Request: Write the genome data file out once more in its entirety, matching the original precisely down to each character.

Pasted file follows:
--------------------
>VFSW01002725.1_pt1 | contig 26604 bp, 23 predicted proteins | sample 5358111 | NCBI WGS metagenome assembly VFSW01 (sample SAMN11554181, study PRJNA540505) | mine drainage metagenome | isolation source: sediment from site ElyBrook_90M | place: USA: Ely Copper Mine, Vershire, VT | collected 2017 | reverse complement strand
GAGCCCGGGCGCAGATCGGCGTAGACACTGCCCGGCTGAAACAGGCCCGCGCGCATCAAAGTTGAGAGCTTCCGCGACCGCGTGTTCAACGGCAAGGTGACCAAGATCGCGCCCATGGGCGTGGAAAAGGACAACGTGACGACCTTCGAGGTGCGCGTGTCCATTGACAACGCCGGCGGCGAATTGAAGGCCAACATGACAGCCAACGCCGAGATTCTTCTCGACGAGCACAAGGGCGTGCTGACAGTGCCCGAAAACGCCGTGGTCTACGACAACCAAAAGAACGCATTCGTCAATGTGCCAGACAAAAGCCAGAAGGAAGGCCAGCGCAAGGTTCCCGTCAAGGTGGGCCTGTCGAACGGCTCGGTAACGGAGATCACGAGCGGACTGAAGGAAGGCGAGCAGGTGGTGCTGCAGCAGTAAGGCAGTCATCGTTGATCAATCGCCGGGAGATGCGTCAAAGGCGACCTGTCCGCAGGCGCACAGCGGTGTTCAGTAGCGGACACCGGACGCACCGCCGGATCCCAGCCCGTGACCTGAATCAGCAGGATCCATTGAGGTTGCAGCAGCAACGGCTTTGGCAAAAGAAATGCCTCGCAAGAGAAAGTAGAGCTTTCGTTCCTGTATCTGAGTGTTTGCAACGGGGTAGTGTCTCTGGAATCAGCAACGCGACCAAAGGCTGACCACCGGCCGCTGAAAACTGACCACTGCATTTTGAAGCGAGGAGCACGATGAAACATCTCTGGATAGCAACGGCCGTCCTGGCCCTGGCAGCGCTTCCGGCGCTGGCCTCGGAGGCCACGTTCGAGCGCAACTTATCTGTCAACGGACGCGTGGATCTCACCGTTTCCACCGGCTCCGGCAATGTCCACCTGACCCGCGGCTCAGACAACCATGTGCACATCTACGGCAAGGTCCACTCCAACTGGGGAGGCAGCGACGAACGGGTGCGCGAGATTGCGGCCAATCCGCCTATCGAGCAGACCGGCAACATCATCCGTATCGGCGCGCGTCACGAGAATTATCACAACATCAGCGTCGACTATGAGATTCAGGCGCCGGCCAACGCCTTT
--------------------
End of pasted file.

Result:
>VFSW01002725.1_pt1 | contig 26604 bp, 23 predicted proteins | sample 5358111 | NCBI WGS metagenome assembly VFSW01 (sample SAMN11554181, study PRJNA540505) | mine drainage metagenome | isolation source: sediment from site ElyBrook_90M | place: USA: Ely Copper Mine, Vershire, VT | collected 2017 | reverse complement strand
GAGCCCGGGCGCAGATCGGCGTAGACACTGCCCGGCTGAAACAGGCCCGCGCGCATCAAAGTTGAGAGCTTCCGCGACCGCGTGTTCAACGGCAAGGTGACCAAGATCGCGCCCATGGGCGTGGAAAAGGACAACGTGACGACCTTCGAGGTGCGCGTGTCCATTGACAACGCCGGCGGCGAATTGAAGGCCAACATGACAGCCAACGCCGAGATTCTTCTCGACGAGCACAAGGGCGTGCTGACAGTGCCCGAAAACGCCGTGGTCTACGACAACCAAAAGAACGCATTCGTCAATGTGCCAGACAAAAGCCAGAAGGAAGGCCAGCGCAAGGTTCCCGTCAAGGTGGGCCTGTCGAACGGCTCGGTAACGGAGATCACGAGCGGACTGAAGGAAGGCGAGCAGGTGGTGCTGCAGCAGTAAGGCAGTCATCGTTGATCAATCGCCGGGAGATGCGTCAAAGGCGACCTGTCCGCAGGCGCACAGCGGTGTTCAGTAGCGGACACCGGACGCACCGCCGGATCCCAGCCCGTGACCTGAATCAGCAGGATCCATTGAGGTTGCAGCAGCAACGGCTTTGGCAAAAGAAATGCCTCGCAAGAGAAAGTAGAGCTTTCGTTCCTGTATCTGAGTGTTTGCAACGGGGTAGTGTCTCTGGAATCAGCAACGCGACCAAAGGCTGACCACCGGCCGCTGAAAACTGACCACTGCATTTTGAAGCGAGGAGCACGATGAAACATCTCTGGATAGCAACGGCCGTCCTGGCCCTGGCAGCGCTTCCGGCGCTGGCCTCGGAGGCCACGTTCGAGCGCAACTTATCTGTCAACGGACGCGTGGATCTCACCGTTTCCACCGGCTCCGGCAATGTCCACCTGACCCGCGGCTCAGACAACCATGTGCACATCTACGGCAAGGTCCACTCCAACTGGGGAGGCAGCGACGAACGGGTGCGCGAGATTGCGGCCAATCCGCCTATCGAGCAGACCGGCAACATCATCCGTATCGGCGCGCGTCACGAGAATTATCACAACATCAGCGTCGACTATGAGATTCAGGCGCCGGCCAACGCCTTT